He knows where to find Todd’s money because of a dastardly errand Todd forced him to do in the past that Breaking Bad never mentioned. He’s angry at the welding company (which didn’t exist in the show) because they helped build his cage. It’s all prequel gap-filling, except it comes at the end. And it’s not like the audience would need more reasons to root for Jesse. He already had two ex-girlfriends die because of his connection to Walter White; Walt also poisoned the son of one of those exes; Jesse got his revenge and killed Todd in the series finale; he is estranged from his family; White both ruined and saved his  life. Do we really need to see more bad things that happened to him to get to a happy ending?

I understand the thematic resonance of having Jesse come to terms with his past before he can move on with his future. But introducing all of those past events now seems like there was nothing more to add to Jesse’s character to move him forward.

Without the flashbacks, nothing happens in this movie, and certainly not two hours worth of events. If this were two episodes of TV, it would be more riveting. Most of Breaking Bad’s genius came from the way it plotted itself according to a network TV structure. Here, a lot of the material seems to be biding its time.

That’s disappointing, because so much of this material is beautiful. Paul, it bears repeating, wholly embodies Jesse Pinkman and understatedly carries the entire film. While the Jesse of El Camino doesn’t joke as much as the Jesse of Breaking Bad, the scene where he tries to call Ed’s bluff on calling the cops is Peak Pinkman Slapstick. And as Ed, Forster steals the show with the 10 or so minutes of screentime he gets.

This film made me miss Vince Gilligan as a director and writer. The New Mexico vistas and open skies here look just as alive as they always did under his eye. This film is in many ways a Western, right down to an unrealistic gunfight at the end. Gilligan films it like an old-school, “man against the world” horse opera, framing the hero with a painter’s eye in split diopter lenses. And the scene where Jesse remembers where Todd hid his money and the ensuing struggle with forensic police when he goes to collect it is one of the most suspenseful scenes Gilligan has ever written, up there with Breaking Bad’s best set pieces.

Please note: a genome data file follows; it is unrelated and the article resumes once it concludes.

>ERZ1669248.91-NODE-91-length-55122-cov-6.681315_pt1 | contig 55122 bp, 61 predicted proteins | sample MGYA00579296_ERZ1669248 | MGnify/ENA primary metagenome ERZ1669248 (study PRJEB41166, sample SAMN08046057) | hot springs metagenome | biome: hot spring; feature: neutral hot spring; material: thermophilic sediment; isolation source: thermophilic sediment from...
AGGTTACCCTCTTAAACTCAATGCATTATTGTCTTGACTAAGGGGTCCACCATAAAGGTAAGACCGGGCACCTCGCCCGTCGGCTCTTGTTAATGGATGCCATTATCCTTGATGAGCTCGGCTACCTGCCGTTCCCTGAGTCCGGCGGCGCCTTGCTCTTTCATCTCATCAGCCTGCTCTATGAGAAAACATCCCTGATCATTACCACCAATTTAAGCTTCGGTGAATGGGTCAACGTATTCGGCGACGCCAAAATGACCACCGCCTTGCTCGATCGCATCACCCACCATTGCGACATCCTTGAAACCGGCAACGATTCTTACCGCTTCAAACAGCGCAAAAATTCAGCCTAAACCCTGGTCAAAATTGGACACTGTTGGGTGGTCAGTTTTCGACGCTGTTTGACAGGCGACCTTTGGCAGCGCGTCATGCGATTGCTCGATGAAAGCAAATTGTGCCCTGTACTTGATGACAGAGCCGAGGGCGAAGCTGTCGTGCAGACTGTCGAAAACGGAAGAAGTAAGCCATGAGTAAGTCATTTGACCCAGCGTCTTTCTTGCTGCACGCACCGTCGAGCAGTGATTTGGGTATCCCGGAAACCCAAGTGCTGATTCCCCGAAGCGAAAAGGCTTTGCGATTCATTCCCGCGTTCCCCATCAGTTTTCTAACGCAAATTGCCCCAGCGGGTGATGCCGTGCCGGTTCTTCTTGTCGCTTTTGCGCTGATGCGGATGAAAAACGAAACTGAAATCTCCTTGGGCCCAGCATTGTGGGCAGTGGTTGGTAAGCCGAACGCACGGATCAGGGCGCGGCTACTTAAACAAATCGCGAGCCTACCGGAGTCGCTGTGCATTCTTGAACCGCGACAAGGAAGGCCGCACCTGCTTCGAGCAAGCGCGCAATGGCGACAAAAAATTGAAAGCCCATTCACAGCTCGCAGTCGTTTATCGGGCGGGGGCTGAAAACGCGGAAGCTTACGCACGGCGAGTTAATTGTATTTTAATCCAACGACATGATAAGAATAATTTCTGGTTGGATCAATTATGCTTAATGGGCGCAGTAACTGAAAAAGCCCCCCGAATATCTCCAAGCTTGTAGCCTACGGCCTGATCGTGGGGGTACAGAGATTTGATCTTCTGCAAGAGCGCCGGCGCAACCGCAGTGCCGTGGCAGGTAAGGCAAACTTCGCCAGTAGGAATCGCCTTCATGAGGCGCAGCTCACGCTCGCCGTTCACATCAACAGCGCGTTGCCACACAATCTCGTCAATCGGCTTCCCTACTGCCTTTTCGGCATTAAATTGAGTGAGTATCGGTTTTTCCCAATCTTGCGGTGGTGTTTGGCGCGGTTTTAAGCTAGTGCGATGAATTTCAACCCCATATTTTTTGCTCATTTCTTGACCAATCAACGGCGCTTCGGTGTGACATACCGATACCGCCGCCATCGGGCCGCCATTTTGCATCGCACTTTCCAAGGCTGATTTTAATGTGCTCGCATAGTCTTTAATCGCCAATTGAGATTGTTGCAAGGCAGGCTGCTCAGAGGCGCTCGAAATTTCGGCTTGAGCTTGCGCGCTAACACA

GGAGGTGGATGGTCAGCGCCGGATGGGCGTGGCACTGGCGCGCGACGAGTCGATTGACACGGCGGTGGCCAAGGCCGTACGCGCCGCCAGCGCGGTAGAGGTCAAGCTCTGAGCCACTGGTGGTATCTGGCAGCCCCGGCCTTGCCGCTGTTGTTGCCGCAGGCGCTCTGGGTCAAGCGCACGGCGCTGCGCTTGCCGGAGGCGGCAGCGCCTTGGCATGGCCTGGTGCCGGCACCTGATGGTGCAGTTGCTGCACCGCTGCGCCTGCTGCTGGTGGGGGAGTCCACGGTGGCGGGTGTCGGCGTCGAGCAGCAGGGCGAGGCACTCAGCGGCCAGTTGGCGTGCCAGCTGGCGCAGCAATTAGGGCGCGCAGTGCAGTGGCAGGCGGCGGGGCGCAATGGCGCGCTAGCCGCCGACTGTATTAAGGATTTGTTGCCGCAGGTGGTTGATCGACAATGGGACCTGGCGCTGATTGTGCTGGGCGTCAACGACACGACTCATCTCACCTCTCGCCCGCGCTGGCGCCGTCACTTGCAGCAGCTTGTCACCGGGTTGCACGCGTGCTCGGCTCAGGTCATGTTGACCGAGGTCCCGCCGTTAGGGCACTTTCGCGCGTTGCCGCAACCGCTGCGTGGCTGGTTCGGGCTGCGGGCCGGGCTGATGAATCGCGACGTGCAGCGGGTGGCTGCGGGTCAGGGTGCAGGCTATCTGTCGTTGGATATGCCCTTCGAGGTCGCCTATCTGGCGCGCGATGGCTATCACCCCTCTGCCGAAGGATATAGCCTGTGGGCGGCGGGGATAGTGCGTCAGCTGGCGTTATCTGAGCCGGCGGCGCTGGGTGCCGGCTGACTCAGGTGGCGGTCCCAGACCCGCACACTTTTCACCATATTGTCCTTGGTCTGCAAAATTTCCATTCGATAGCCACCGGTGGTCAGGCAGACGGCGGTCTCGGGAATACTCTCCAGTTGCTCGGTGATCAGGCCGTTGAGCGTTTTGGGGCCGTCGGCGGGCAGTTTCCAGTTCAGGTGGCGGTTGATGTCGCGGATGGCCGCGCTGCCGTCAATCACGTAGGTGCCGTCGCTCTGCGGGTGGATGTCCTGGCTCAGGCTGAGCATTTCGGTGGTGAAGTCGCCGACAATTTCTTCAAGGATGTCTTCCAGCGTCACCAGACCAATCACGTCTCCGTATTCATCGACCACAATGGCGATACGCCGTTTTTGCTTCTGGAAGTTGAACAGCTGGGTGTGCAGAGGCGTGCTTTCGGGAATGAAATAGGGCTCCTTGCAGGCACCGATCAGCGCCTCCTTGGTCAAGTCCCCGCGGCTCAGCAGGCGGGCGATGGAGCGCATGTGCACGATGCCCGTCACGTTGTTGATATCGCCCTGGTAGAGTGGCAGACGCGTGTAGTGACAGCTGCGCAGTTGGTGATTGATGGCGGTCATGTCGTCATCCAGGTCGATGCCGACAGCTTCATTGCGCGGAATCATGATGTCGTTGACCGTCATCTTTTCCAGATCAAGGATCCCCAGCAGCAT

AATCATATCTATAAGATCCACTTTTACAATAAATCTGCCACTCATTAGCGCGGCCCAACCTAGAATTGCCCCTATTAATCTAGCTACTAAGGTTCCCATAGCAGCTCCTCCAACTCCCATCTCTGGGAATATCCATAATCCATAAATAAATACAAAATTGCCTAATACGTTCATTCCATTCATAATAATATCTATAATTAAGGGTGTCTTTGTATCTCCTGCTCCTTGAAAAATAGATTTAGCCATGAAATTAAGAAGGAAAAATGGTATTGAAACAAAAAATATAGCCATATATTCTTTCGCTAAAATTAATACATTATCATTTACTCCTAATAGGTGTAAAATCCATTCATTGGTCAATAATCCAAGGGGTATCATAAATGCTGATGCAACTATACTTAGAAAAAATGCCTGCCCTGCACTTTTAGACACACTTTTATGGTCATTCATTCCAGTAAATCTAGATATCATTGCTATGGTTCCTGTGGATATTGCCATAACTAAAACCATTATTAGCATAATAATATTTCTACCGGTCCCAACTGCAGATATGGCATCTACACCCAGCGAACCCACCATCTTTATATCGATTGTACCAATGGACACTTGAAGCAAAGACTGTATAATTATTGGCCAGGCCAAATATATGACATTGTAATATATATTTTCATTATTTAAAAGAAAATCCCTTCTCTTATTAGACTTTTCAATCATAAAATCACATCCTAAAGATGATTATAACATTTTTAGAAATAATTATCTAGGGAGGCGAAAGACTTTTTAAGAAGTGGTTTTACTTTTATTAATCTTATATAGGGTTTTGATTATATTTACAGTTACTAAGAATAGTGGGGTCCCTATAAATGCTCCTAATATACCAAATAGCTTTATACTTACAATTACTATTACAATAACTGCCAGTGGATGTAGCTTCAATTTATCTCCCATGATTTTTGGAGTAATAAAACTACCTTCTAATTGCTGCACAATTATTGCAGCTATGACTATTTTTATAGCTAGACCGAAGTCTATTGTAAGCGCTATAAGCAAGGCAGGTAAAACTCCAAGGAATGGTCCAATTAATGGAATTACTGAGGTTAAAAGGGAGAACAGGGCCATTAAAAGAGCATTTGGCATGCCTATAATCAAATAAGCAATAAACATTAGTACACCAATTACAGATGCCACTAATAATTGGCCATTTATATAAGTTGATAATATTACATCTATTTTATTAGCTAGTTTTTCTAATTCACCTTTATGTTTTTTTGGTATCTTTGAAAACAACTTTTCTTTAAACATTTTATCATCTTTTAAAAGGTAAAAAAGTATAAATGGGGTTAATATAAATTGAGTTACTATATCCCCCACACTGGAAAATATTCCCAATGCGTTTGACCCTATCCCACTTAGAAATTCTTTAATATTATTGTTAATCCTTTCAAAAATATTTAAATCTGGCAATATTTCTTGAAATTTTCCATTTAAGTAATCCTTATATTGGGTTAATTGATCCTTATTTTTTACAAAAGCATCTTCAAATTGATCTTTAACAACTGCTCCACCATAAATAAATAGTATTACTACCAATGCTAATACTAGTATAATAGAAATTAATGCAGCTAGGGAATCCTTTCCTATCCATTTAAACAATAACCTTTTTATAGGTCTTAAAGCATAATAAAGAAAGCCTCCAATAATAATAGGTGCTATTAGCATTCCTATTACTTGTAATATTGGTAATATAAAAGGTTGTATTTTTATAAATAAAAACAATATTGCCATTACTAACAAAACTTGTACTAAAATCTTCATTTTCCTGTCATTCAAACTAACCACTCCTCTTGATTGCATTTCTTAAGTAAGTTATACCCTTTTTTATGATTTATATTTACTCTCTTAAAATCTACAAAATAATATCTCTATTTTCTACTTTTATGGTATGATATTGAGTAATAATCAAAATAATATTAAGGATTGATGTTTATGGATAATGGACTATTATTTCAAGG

Gilligan could have done an epilogue where Jesse gets a shot at another life without so many flashbacks. As the credits rolled on Jesse’s story, I couldn’t help but think I know nothing more about him than I did when I last saw him gleefully escaping the meth lab in the series finale.  As Jesse himself once said, “you got me riding shotgun to every dark recess of this state. It’d be nice if you clued me in a little.”

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Jake Harris

Jake Harris is a Texas-based journalist whose writing about pop culture and entertainment has appeared in the Austin American-Statesman, the Chattanooga Times Free Press, the Nashville Scene and more. You can find more of his writings at or through his pop culture newsletter, Jacob's Letter.